Top 25 surprising facts about the Great Wall of China that you didn’t know
Few people in the world have not heard of the legendary Great Wall of China. The world’s longest artificially built structure has served as a symbol of China for years, but it also has its secrets. Today you’ll learn 25 surprising facts about the Great Wall of China that will be new to you.
25. Almost everyone believes that the wall is 6276.442 kilometers long, but in fact its actual length is 8851.392 kilometers. The first value is the actual length of the wall itself, but in fact you should also consider the natural barriers that were conceived as part of the wall.
24. The wall took more than two millennia to build. The first segments of the wall were laid as early as the 8th century BC.
23. The wall has changed names over the years. Originally called the “Barrier”, “Ramp” or “Fortress”, it later acquired more poetic names, such as “Purple Frontier” and “Dragon’s Land”. It was not until the late 19th century that it was given the name we still know today.
22. Although the wall is more than two thousand years old, most of the time it was unknown to the inhabitants of other countries. The first Europeans to set foot on the Great Wall of China were the Portuguese, including the famous discoverer Bento De Gois.
21. Legends that say that some of the building materials were made of human bones are lies. In fact, all items available at the time, such as lumps of earth, stones, wood, bricks, clay tiles and lime, served as materials for the construction of the wall.
20. While some parts of the wall have been carefully cared for and repaired, the rest of it is in a state of disrepair. The fact is that in the 1970s, the wall was seen as a symbol of despotism, and people were encouraged to use parts of the wall as building materials for their homes.
19. The wall was officially completed in 1644 when the last ruler of the Ming Dynasty was overthrown. No further construction work has been done here since then, except as necessary to preserve the integrity of the wall.
18. At its widest point, the wall is 9 meters wide and its maximum height here is 3.66 meters. The highest point of the wall is 7.92 meters from the surface of the ground.
17. At this point it is difficult to determine how many people were actually involved in building the wall, but according to some studies, that number may have exceeded 800,000 people.
16. There is a popular myth that the Great Wall of China is visible from the Moon. But in fact this is not true, the Great Wall of China from the moon looks just like a human hair from 2 miles away.
15. In fact, the wall cannot be seen with the naked eye even from the lowest Earth orbit, which is only 150 kilometers above the surface of the Earth. Although some astronauts claimed to have seen it from space, in fact, it turned out that they confused the wall with rivers.
14. 14 Protection against invasions from the north was not the only reason for building the wall. It was also used to facilitate border control, collect duties on imported goods, and regulate trade and immigration.
13. Legend has it that a huge dragon pointed out the place and direction of the wall to the workers. It passed along the borders of the country, and the workers built the wall in its footprints. Some claim that even the very shape the wall formed bears some resemblance to a soaring dragon.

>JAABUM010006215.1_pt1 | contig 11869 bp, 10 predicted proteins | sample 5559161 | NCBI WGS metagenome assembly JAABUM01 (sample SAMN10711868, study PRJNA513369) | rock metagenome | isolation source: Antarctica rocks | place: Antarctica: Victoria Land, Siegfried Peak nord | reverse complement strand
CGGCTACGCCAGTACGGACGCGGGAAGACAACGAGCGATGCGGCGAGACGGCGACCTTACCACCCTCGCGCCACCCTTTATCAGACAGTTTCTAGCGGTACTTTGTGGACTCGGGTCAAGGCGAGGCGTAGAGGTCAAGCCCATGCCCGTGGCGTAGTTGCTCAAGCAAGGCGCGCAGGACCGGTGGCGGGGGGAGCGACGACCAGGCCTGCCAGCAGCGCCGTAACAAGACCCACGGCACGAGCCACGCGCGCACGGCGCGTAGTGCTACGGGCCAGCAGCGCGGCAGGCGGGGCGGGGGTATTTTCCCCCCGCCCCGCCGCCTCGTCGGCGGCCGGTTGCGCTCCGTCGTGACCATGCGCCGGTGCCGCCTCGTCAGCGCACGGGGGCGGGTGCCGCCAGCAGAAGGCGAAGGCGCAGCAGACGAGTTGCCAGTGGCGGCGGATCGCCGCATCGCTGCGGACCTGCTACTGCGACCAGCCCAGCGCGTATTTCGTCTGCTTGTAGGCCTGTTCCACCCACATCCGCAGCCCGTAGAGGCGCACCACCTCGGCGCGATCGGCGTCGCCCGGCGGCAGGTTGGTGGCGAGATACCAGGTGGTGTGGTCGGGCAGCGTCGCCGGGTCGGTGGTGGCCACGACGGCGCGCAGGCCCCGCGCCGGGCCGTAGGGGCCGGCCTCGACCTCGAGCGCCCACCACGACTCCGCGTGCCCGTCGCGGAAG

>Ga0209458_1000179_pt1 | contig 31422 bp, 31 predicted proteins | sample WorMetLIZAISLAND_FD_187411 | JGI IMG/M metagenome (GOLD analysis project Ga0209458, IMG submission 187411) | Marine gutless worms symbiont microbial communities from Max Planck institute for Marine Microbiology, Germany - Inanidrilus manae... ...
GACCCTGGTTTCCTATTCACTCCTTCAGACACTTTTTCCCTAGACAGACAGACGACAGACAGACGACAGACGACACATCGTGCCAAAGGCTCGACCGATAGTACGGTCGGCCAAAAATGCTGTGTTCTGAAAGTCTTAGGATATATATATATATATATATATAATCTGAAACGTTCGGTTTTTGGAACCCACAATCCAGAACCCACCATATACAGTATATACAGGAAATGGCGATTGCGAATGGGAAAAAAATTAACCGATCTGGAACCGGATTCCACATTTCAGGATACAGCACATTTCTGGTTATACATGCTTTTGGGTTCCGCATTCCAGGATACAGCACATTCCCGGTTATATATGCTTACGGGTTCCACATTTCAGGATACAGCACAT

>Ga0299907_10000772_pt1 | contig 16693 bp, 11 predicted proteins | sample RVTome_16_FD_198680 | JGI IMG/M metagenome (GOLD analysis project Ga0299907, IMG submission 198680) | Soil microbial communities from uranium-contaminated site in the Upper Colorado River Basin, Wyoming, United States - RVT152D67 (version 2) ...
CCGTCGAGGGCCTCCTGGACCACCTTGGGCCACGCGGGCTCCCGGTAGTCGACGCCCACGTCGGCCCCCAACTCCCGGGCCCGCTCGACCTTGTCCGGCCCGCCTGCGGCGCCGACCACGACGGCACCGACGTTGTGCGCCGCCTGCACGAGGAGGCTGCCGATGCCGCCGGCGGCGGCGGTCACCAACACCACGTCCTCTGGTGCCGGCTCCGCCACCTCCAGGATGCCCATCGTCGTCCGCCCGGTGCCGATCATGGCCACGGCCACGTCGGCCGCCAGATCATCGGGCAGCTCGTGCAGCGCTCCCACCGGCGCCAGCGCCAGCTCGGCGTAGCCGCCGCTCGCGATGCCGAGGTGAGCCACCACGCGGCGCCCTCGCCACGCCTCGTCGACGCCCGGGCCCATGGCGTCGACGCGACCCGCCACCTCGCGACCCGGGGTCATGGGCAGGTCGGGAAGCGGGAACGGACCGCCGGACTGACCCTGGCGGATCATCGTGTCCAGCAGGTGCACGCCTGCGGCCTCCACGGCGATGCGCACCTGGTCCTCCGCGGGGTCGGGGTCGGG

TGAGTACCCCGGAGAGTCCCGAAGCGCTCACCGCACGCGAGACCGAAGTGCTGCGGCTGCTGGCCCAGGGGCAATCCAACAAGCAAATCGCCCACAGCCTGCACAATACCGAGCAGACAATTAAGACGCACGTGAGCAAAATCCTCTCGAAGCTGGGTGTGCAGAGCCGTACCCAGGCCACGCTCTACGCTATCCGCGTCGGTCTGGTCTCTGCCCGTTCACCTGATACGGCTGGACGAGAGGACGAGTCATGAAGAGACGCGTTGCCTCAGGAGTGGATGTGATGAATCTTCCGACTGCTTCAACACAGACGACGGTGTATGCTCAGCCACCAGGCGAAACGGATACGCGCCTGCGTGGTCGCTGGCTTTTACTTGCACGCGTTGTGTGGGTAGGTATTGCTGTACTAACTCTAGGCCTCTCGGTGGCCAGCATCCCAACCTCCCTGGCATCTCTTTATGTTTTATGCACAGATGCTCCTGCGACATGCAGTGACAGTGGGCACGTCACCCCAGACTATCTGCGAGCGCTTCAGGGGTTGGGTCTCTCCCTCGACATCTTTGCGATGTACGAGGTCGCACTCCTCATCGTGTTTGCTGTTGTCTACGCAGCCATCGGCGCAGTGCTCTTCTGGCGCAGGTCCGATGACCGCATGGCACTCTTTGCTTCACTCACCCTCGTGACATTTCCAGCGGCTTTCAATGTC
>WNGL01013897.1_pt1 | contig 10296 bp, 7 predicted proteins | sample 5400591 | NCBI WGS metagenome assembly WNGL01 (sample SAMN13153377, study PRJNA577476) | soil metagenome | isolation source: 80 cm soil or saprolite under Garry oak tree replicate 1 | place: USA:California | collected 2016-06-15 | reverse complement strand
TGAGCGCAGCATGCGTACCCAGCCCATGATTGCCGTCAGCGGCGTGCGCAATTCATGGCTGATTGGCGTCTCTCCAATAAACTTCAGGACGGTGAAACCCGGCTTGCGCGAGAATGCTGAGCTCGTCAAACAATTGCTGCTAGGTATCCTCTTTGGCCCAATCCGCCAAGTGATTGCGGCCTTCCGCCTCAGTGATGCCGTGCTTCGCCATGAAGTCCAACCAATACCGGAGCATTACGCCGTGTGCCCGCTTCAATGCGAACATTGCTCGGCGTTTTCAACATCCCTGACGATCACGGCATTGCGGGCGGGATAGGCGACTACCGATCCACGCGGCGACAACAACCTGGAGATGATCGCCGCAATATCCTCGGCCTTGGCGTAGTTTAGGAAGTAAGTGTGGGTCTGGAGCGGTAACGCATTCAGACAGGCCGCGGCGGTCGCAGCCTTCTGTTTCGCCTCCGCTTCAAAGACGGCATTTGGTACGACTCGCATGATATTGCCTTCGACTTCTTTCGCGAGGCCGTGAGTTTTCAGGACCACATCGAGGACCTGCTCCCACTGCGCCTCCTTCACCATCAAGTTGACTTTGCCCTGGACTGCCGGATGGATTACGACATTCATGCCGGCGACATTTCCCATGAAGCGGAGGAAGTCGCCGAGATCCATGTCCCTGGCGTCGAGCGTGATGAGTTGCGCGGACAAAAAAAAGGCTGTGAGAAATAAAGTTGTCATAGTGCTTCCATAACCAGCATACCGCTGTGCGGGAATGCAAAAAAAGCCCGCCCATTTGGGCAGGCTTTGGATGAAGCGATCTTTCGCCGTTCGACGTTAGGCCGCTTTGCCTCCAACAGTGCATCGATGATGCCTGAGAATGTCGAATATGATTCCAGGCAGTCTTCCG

12. The Great Wall of China has been visited by a huge number of famous people and politicians, including American presidents: George W. Bush, Ronald Reagan, Richard Nixon and Barack Obama.
11. The wall has served as the site of some sporting events. In 1987 a British long-distance runner, William Lindsay, ran alone over 2,400 kilometers on the wall.
10. The construction wheelbarrow, familiar to us all, was invented by the Chinese during the construction of the Great Wall of China.
9. For many centuries thousands of battles and battles were fought on the wall. The last battle was fought in 1938 during the Second Sino-Japanese War.
8. Built at equal distances along the wall, the fortified watchtowers served as signal stations, transmitting messages over long distances with smoke, flags, and beacons.
7. The highest point of the wall’s topography is on Mount Heita, near Beijing, and reaches a height of more than 5,000 meters above sea level.
6. The wall is also known as the “longest cemetery in the world,” because during its construction workers died in the hundreds of thousands. Many of them were buried in the foundations of the wall.
5. In 1987, UNESCO listed the wall as one of the greatest national and historical sites in the world.
4. Some tour operators organize night tours. At night, the wall is illuminated by a line of lights, which creates an unprecedented atmosphere of magic and antiquity.
3. because of its huge size, the wall is quite difficult to take care of. Currently, there are two organizations involved: the Great Wall Society and Friends of the Great Wall International.
2. As an important part of Chinese culture, the wall has been surrounded by a halo of legends and mysteries. The most famous legend is the story of Meng Jiang Nu, the wife of a farmer who was forced to work on the wall during the Qin dynasty. When the woman received the sad news that her husband had died while working and was buried in the wall, she wept so bitterly that her cry caused the part of the wall where her husband’s remains were hidden to collapse, giving her the opportunity to bury him normally. A monument was erected on the wall to commemorate this story.
1. The Great Wall of China is the country’s most popular and most visited tourist attraction. Tens of millions of tourists flock here every year. On October 1, there was a record attendance when more than 8 million people visited the wall during the National Chinese Festival.